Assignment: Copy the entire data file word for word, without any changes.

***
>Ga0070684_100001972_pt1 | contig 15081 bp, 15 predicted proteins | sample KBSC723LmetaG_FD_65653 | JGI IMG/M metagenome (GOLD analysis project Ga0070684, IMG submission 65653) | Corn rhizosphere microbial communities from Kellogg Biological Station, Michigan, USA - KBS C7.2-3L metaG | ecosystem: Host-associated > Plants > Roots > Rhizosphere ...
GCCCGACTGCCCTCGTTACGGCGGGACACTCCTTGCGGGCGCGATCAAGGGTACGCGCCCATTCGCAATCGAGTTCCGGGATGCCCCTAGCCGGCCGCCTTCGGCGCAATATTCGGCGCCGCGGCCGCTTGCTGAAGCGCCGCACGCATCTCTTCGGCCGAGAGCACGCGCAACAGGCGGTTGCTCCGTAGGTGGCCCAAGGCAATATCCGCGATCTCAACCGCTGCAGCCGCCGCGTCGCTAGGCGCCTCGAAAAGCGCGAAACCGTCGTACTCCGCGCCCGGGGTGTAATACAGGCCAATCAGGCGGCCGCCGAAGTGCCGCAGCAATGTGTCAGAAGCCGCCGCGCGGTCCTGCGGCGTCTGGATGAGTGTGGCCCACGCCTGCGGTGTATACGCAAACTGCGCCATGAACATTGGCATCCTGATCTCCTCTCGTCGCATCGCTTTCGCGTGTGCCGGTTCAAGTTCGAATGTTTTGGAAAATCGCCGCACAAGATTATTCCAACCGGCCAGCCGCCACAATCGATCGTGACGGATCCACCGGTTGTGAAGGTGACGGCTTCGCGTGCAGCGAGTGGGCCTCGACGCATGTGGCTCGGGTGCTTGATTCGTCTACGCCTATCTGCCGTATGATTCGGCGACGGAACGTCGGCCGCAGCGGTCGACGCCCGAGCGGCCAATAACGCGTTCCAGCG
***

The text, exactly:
>Ga0070684_100001972_pt1 | contig 15081 bp, 15 predicted proteins | sample KBSC723LmetaG_FD_65653 | JGI IMG/M metagenome (GOLD analysis project Ga0070684, IMG submission 65653) | Corn rhizosphere microbial communities from Kellogg Biological Station, Michigan, USA - KBS C7.2-3L metaG | ecosystem: Host-associated > Plants > Roots > Rhizosphere ...
GCCCGACTGCCCTCGTTACGGCGGGACACTCCTTGCGGGCGCGATCAAGGGTACGCGCCCATTCGCAATCGAGTTCCGGGATGCCCCTAGCCGGCCGCCTTCGGCGCAATATTCGGCGCCGCGGCCGCTTGCTGAAGCGCCGCACGCATCTCTTCGGCCGAGAGCACGCGCAACAGGCGGTTGCTCCGTAGGTGGCCCAAGGCAATATCCGCGATCTCAACCGCTGCAGCCGCCGCGTCGCTAGGCGCCTCGAAAAGCGCGAAACCGTCGTACTCCGCGCCCGGGGTGTAATACAGGCCAATCAGGCGGCCGCCGAAGTGCCGCAGCAATGTGTCAGAAGCCGCCGCGCGGTCCTGCGGCGTCTGGATGAGTGTGGCCCACGCCTGCGGTGTATACGCAAACTGCGCCATGAACATTGGCATCCTGATCTCCTCTCGTCGCATCGCTTTCGCGTGTGCCGGTTCAAGTTCGAATGTTTTGGAAAATCGCCGCACAAGATTATTCCAACCGGCCAGCCGCCACAATCGATCGTGACGGATCCACCGGTTGTGAAGGTGACGGCTTCGCGTGCAGCGAGTGGGCCTCGACGCATGTGGCTCGGGTGCTTGATTCGTCTACGCCTATCTGCCGTATGATTCGGCGACGGAACGTCGGCCGCAGCGGTCGACGCCCGAGCGGCCAATAACGCGTTCCAGCG